Ah, the giallo. Such a peculiar little genre. So few of these films are actually good movies, at least in the popular sense of the word; no, most of these Italian imports are silly, contrived, misogynistic, violent, and overtly sexual. That's why I love 'em.
Of course, not all gialli are created equal. There are some that transcend the genre, and have gone on to become influential "horror" classics; films like Argento's Deep Red, and Mario Bava's Bay of Blood.
Then there are films like French Sex Murders, a movie that...simply is.
When Francine, a prostitute, is murdered in a local brothel, the suspect is Antoine, one of her regular clients, who, when we are first introduced to him, is seen robbing a church for jewelry to present to his beloved whore/girlfriend. Antoine, however, insists he is not guilty and escapes, only to end up literally losing his head in a messy car chase. The police close the book on the killing, assuming that the murderer is now dead, but when another prostitute from the very same brothel is killed, red herrings abound, and it's up to a Humphrey Bogart lookalike (Sacchi) to find the real killer. Is it pipe-smoking arrogant guy? How about arrogant girl-slapping guy? Could it be the chick from The Killer Nun (Ekberg)? Who knows? And, quite frankly, who cares? This movie isn't about conclusions, it's about the madness that leads us there, and this one's chock-full o' nuts, believe me. From its psychedelic soundtrack to its bizarro death sequences (in which we are shown the same thing over and over using different colour filters), French Sex Murders is like dropping acid during a Bogart movie.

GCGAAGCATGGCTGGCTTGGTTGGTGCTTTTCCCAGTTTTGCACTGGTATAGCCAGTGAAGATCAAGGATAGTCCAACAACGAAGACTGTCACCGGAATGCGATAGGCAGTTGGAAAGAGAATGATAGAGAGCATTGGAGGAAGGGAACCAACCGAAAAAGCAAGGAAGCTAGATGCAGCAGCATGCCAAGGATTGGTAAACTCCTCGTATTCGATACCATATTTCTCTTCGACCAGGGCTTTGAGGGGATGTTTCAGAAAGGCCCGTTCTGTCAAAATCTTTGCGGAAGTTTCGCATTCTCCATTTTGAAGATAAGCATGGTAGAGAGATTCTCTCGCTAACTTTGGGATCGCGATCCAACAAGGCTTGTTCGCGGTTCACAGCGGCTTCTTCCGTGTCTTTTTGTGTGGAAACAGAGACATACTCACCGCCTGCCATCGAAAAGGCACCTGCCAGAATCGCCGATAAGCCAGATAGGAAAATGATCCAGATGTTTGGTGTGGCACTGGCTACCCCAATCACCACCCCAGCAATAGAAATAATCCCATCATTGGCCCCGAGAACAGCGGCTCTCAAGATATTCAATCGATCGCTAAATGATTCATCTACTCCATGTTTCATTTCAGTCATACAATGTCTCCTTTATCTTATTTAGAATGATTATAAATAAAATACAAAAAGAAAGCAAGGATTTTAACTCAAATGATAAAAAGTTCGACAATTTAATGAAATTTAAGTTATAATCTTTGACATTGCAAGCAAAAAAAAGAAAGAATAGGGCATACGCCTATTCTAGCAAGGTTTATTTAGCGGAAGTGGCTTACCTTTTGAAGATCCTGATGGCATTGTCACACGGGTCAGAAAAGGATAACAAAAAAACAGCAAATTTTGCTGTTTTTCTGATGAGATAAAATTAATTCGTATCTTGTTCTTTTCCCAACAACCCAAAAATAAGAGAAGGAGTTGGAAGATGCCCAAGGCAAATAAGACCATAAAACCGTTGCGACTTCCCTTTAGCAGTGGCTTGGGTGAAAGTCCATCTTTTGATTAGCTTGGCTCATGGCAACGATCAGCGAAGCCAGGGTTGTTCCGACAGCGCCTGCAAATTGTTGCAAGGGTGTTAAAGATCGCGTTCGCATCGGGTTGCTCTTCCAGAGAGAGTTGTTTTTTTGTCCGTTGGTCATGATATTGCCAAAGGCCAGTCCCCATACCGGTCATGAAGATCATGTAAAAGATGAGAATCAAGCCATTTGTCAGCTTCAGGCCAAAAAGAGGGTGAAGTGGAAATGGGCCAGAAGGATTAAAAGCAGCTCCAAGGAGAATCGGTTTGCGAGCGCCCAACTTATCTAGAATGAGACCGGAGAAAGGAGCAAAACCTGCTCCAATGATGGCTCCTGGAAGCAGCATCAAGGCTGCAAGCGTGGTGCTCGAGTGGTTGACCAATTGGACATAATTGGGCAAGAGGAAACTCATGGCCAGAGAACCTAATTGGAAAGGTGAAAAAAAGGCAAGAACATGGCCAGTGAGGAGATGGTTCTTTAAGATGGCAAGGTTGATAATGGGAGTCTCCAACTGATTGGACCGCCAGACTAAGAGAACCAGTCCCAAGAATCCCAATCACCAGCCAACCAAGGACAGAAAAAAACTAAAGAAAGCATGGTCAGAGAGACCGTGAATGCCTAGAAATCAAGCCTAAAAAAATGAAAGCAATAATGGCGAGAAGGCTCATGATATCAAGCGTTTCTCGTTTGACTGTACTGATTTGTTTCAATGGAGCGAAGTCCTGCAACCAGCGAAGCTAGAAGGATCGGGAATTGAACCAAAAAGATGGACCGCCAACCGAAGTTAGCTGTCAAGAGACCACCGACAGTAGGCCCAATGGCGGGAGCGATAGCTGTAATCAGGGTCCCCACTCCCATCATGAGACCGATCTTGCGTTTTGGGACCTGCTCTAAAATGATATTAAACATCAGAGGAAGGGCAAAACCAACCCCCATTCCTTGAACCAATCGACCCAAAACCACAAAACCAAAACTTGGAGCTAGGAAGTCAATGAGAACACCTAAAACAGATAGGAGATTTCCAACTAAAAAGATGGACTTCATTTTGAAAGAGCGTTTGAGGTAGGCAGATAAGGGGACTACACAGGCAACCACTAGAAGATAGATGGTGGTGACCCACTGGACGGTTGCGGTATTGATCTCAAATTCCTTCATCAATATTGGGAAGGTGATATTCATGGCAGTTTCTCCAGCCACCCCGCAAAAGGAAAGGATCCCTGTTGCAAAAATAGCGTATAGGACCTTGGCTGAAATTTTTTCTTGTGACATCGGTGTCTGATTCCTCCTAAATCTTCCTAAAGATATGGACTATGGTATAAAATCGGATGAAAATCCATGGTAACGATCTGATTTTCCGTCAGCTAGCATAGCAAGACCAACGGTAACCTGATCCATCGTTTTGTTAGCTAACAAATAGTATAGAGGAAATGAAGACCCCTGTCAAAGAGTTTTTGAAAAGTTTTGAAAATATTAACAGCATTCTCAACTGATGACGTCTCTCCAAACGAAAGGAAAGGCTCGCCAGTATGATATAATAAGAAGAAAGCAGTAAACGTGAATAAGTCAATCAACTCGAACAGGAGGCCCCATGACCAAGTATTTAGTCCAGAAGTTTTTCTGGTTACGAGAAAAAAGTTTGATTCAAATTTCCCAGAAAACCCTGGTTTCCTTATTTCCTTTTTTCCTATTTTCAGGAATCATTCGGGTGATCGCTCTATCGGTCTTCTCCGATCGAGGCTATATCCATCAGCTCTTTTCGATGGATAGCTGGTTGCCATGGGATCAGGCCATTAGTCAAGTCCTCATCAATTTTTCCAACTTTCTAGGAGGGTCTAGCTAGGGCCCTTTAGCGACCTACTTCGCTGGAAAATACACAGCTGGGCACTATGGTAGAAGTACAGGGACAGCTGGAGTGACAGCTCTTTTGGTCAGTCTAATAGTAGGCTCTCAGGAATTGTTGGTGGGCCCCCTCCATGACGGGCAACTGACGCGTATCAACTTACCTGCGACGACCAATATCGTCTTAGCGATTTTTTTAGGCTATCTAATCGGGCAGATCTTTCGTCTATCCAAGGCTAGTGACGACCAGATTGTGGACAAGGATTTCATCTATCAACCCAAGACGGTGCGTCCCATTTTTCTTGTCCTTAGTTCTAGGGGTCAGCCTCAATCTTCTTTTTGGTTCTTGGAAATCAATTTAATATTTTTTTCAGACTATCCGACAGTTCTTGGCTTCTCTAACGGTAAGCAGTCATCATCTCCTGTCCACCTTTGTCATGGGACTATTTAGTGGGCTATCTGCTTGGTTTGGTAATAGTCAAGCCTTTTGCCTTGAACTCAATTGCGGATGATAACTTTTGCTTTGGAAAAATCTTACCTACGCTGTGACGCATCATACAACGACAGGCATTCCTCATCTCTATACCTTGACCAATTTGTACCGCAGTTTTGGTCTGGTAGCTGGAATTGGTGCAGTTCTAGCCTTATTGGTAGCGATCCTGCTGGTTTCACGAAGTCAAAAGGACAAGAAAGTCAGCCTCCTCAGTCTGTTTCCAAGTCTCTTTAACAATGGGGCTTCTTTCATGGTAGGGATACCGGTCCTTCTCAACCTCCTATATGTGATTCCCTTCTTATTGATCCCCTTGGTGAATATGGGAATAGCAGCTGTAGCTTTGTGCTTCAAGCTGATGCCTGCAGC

While not as sexy or bloody as most of its contemporaries, what truly makes this one a guilty pleasure is Sacchi's "The Inspector". I have no idea what posessed Merighi to cast a Bogart lookalike (replete with trenchcoat, cigarette, and marble-mouth delivery) as this film's hero, but the results are side-splittingly funny. The rest of the cast is a virtual who's who of Euro Sleaze, making this something of the giallo equivalent of a Love Boat episode. Add to that boatloads of out-of-focus shots, jarring zooms, and crazy edits, and you'd think you were watching a parody of the genre, which makes French Sex Murders even more fun, as these folks were, apparently, dead serious!
Mondo Macabro unleashes yet another obscurity upon us, this time loading it up with a documentary on producer Dick Randall, deleted and alternate scenes, a stills and ephemera gallery, trailers, and more.Euro-Sleaze fans need no urging from me to rush right out and buy this film, as it obviously belongs in their collections.